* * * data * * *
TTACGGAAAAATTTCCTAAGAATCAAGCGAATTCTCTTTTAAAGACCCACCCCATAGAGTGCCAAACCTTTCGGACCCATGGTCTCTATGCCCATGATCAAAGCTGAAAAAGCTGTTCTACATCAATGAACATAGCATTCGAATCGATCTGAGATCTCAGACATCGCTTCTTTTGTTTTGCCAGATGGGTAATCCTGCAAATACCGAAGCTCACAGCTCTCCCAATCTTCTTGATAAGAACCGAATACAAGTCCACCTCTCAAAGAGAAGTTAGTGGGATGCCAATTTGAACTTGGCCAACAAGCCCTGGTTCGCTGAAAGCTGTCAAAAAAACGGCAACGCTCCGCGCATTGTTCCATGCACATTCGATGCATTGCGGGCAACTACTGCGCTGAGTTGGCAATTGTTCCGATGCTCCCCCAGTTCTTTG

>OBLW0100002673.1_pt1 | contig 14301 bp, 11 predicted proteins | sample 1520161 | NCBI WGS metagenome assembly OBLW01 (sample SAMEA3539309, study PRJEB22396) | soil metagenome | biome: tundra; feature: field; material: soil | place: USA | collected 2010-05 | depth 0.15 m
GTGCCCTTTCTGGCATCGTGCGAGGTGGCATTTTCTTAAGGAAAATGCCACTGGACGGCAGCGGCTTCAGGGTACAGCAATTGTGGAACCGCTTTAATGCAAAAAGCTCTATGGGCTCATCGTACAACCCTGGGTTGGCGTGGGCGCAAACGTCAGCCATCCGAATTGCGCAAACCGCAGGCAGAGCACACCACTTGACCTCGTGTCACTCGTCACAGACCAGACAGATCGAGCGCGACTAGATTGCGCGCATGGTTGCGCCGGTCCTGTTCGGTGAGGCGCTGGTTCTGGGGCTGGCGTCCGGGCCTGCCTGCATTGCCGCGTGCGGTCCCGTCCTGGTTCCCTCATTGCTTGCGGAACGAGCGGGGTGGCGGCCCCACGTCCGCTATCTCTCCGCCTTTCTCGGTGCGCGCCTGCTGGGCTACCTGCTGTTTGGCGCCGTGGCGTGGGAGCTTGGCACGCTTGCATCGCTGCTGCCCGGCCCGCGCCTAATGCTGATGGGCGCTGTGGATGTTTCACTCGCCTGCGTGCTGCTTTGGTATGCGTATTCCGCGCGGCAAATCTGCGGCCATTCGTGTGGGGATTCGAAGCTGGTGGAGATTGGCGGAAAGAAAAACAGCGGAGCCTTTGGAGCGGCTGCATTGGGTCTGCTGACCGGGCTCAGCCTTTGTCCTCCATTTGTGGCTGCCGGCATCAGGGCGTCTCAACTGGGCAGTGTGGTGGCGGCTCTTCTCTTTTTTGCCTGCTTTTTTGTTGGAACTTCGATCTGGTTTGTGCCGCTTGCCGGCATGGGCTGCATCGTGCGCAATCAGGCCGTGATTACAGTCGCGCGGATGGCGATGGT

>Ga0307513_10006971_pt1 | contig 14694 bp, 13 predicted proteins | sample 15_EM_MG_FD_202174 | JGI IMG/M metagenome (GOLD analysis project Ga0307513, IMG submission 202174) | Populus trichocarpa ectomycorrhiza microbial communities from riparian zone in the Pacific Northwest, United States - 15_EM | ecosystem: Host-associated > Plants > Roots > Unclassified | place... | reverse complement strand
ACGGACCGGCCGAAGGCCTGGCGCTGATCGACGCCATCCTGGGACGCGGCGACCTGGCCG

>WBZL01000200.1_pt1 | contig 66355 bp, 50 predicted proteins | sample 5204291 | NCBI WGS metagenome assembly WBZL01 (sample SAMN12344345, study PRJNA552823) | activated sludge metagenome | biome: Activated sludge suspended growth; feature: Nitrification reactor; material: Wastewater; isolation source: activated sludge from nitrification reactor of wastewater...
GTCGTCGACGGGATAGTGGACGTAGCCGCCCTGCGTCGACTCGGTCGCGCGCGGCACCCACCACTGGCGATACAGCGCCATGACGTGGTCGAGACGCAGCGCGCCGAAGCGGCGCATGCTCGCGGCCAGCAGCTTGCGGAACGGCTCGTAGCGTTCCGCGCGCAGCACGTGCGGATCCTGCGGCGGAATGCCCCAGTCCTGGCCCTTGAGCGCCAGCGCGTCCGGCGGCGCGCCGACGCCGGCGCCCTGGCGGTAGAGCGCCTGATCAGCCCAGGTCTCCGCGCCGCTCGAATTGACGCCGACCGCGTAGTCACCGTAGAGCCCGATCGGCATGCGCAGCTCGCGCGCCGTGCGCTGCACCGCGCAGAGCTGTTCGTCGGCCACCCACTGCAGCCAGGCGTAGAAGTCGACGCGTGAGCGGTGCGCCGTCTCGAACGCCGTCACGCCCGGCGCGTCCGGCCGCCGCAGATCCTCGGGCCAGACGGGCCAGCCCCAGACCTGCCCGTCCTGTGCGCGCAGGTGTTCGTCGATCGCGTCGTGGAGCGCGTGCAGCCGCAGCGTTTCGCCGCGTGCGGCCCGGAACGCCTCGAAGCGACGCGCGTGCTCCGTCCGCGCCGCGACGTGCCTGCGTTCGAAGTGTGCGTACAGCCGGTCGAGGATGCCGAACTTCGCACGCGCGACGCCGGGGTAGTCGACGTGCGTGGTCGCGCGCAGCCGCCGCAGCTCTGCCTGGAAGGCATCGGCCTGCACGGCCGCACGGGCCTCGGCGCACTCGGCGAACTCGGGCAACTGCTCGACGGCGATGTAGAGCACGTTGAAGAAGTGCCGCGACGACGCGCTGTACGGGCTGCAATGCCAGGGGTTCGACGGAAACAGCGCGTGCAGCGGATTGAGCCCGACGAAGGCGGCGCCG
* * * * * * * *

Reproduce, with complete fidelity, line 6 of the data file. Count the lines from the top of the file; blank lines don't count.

>WBZL01000200.1_pt1 | contig 66355 bp, 50 predicted proteins | sample 5204291 | NCBI WGS metagenome assembly WBZL01 (sample SAMN12344345, study PRJNA552823) | activated sludge metagenome | biome: Activated sludge suspended growth; feature: Nitrification reactor; material: Wastewater; isolation source: activated sludge from nitrification reactor of wastewater...